Jewelry & Metalwork Faculty:
Mary Hallam Pearse, Associate Professor of Art
Demitra Thomloudis, Assistant Professor of Art
Mary Hallam Pearse, Chromeo, Brooch, 2016. Silver and Aluminum
The Dodd’s Jewelry & Metalwork area kicked off the fall term in style on September 8: coincidentally, this was the date that two exhibitions featuring jewelry by both of the department’s two professors opened to the public. Demi Thomloudis and Mary Hallam Pearse are currently exhibiting new work in group shows on both coasts of the United States. Thomloudis collaborated with another artist to create site-specific small objects and jewelry in a show in San Francisco, while Pearse is participating with other female American jewelers in a group exhibition in New York City.
“Demitra Thomloudis and Motoko Furuhashi: CrossPass” features collaborative and individual works by the two artists at Velvet Da Vinci Gallery in San Francisco. The artists chose to respond to a distinctive stretch of highway for this body of work. Interstate 10 connects the border region of El Paso, Texas to Las Cruces, New Mexico. Using materials such as sand, cement, and steel, the artists reflect the desert landscape and the man-made environment that has developed on top of it through their work. Thomloudis, who joined the Jewelry and Metalwork department this fall, is interested in creating work that relates to architecture and the environment, and, by extension, how wearing such an object could connect a person to the larger world. Read more about Thomloudis’s exhibition at Velvet DiVinci Gallery, up through October 9, here.
Pearse and 32 other female American jewelers were invited to create a new work for the exhibition “Shadow Themes” to display alongside an older work that it relates to, allowing the viewer to trace the evolution of ideas in their work. In that way, the exhibition at Reinstein/Ross gallery in New York City examines the link between present and past. Chromeo, pictured above, is a silver and aluminum brooch that Pearse created for the exhibition. It features a pair of hands below intricate swirls and loops of silver aluminum highlighted in red within an open square frame. The artist is interested in the historical and cultural function of jewelry and in the relationship between representation, consumption, and desire. Read more about Pearse’s exhibition at Reinstain/Ross Gallery, up through October 16, here.
Assistant Professor of Art, Photography
For the month of June 2016, Professor Shindelman was a resident at CEC ArtsLink in Saint Petersburg, Russia. Founded in 1962, CEC ArtsLink promotes international communication and understanding through collaborative, innovative arts projects. And, although artists from Russia and other former Soviet Union countries have been participating in cultural exchange programs in the USA for over fifty years, 2016 is the first year that American artists were invited to Russia. Professor Shindelman and her collaborative partner, Nate Larson (faculty at MICA, Maryland Institute College of Art) were among those selected for this honor.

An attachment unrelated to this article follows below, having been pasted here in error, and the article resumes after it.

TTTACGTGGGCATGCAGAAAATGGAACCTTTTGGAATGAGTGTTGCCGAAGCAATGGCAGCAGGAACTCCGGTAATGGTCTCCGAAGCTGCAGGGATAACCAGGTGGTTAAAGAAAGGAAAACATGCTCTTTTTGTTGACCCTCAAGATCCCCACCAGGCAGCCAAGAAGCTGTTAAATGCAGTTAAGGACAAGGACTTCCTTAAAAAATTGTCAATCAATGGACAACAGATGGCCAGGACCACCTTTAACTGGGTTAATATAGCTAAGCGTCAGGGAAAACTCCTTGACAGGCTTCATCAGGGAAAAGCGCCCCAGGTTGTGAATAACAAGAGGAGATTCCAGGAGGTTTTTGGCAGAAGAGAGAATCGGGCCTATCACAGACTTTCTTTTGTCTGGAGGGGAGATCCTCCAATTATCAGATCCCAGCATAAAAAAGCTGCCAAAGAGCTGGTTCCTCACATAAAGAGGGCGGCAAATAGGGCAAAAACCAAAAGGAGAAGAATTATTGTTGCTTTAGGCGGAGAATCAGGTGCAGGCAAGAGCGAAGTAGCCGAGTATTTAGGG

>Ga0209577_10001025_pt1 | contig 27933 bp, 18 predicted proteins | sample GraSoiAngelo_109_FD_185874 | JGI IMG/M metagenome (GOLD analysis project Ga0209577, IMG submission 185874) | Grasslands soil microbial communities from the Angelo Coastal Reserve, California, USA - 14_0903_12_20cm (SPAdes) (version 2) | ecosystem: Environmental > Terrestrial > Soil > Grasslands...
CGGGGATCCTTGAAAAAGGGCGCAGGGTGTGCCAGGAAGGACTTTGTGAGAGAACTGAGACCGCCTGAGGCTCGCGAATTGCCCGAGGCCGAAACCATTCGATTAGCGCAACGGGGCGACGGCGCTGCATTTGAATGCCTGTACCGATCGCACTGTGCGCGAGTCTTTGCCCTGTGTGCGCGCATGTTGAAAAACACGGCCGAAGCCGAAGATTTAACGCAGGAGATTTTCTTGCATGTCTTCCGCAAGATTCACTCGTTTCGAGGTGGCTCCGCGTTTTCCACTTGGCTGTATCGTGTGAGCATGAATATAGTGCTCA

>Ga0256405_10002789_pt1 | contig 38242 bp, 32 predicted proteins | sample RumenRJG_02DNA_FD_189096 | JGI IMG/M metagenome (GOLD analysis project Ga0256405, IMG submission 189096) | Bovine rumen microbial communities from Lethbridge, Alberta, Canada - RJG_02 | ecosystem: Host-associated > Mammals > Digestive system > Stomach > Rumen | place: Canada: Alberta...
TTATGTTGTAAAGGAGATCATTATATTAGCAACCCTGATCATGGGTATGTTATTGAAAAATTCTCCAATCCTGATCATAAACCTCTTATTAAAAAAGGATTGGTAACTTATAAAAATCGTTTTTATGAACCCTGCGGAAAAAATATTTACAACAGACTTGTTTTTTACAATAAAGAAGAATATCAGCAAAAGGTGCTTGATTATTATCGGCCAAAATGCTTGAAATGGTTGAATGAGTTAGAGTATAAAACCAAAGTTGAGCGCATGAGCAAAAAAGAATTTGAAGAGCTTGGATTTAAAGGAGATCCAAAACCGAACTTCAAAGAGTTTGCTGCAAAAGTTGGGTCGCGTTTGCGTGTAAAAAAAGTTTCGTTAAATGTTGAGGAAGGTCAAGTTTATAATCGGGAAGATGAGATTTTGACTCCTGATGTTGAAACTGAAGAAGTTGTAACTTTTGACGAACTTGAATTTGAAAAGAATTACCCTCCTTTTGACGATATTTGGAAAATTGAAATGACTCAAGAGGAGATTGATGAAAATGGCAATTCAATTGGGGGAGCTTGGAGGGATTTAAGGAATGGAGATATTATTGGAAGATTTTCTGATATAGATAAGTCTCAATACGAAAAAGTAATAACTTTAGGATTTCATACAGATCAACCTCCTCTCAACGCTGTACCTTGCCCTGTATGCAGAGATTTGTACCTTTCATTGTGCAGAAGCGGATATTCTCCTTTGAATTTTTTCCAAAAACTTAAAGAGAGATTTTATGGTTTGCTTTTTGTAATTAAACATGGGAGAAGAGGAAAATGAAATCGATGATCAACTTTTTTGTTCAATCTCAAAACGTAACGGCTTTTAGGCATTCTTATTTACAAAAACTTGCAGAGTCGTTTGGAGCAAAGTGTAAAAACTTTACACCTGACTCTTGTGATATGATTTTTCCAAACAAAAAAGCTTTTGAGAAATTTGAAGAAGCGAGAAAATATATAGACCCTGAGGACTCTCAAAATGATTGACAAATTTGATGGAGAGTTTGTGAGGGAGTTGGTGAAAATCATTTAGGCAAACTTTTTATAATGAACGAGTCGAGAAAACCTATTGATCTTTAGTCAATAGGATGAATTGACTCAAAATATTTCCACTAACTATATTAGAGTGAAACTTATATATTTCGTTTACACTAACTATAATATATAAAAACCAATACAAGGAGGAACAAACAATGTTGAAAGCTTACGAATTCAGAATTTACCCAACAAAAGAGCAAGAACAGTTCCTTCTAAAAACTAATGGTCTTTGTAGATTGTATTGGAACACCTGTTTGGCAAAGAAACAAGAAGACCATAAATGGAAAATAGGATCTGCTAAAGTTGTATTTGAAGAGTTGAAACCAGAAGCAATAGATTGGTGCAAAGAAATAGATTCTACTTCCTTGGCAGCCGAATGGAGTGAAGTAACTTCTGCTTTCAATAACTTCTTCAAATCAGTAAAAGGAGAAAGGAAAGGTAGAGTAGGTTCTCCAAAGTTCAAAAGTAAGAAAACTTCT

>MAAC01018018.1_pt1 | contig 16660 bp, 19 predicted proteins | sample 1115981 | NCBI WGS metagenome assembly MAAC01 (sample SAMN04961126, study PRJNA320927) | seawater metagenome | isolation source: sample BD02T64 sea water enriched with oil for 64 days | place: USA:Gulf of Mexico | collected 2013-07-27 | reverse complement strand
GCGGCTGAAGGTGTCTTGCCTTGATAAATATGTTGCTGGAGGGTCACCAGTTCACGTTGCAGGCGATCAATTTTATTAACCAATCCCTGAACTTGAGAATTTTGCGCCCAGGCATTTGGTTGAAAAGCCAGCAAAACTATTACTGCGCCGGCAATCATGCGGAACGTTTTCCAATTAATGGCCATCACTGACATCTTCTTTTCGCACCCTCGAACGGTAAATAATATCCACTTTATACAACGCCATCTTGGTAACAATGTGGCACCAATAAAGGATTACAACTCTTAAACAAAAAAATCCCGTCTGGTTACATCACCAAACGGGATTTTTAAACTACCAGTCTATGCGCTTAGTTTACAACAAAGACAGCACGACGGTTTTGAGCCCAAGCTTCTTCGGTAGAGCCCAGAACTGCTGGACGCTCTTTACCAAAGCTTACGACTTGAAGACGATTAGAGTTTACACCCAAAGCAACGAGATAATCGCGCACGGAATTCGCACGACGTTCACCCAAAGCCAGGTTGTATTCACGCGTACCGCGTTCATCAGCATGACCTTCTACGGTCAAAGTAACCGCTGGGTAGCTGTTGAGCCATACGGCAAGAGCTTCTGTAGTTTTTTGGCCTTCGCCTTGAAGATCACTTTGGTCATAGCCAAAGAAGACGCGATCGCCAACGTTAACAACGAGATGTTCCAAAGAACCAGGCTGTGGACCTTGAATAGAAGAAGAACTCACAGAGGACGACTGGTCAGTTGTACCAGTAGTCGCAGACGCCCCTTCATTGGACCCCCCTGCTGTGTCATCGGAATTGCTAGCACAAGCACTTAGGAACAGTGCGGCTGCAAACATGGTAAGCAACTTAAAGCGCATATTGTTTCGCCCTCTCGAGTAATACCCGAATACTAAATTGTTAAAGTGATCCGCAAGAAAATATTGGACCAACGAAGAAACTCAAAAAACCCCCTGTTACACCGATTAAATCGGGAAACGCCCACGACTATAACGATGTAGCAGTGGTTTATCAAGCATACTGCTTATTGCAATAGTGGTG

Shindelman and Larson spent a month in Russia, producing over sixty images for their on-going Geolocation series. For this project, the artists mine twitter for tweets that have GPS coordinates in them, and then make a photograph at the corresponding site, which they pair with the original tweet. While in Russia, the artists also participated in the one of the country’s largest festivals: “Geek Picnic.” Serving as featured speakers, the artists created a site-specific piece “On the Utility of Glass: A Portrait of M. Lomonosov.” In so doing, they partnered with Dodd faculty Julie Spivey, who designed a large map with instructions for walking a trail within the park, whose curvilinear path effectively draws an invisible portrait of M. Lomonosov, the famous Russian historical figure after whom the piece is named.
Read more about Shindelman’s Russian adventures on the CEC blog.
Image above from Larson + Shindelman's Geolocation series.
Assistant Professor of Art History, Ancient Art
Archaeological Excavations at Nicomedia,Turkey
During summer 2016, Assistant Professor Mark Abbe joined archaeological excavations at Nicomedia, Turkey, to study a remarkable new series of Roman marble relief sculptures preserving extensive ancient painting. More than 35 large (c. 1.0 x 2.0 m) relief panels have been found to date by the TÜBİTAK archaeological project directed by Dr. Tuna Şare Ağtürk. Dating to the period of the Tetrarchy when the emperor Diocletian (ruled AD 285-305) made the city of Nicomedia his eastern administrative capital of the Roman Empire, the elaborately painted panels depict the emperor and his imperial co-rulers in battle, religious ritual, and military triumph. Although painting was originally widespread on such marble state reliefs, heretofore it has only been found preserved in the faintest vestiges. These high-quality relief sculptures and their well-preserved coloration shed new light on multiple aspects of the art of the Tetrarchic period, including the increasingly color-coded dress costumes of the imperial administration. In antiquity the painted reliefs appears to have been conspicuously displayed as friezes in the elevated entablatures of a monumental terraced temple complex currently under excavation.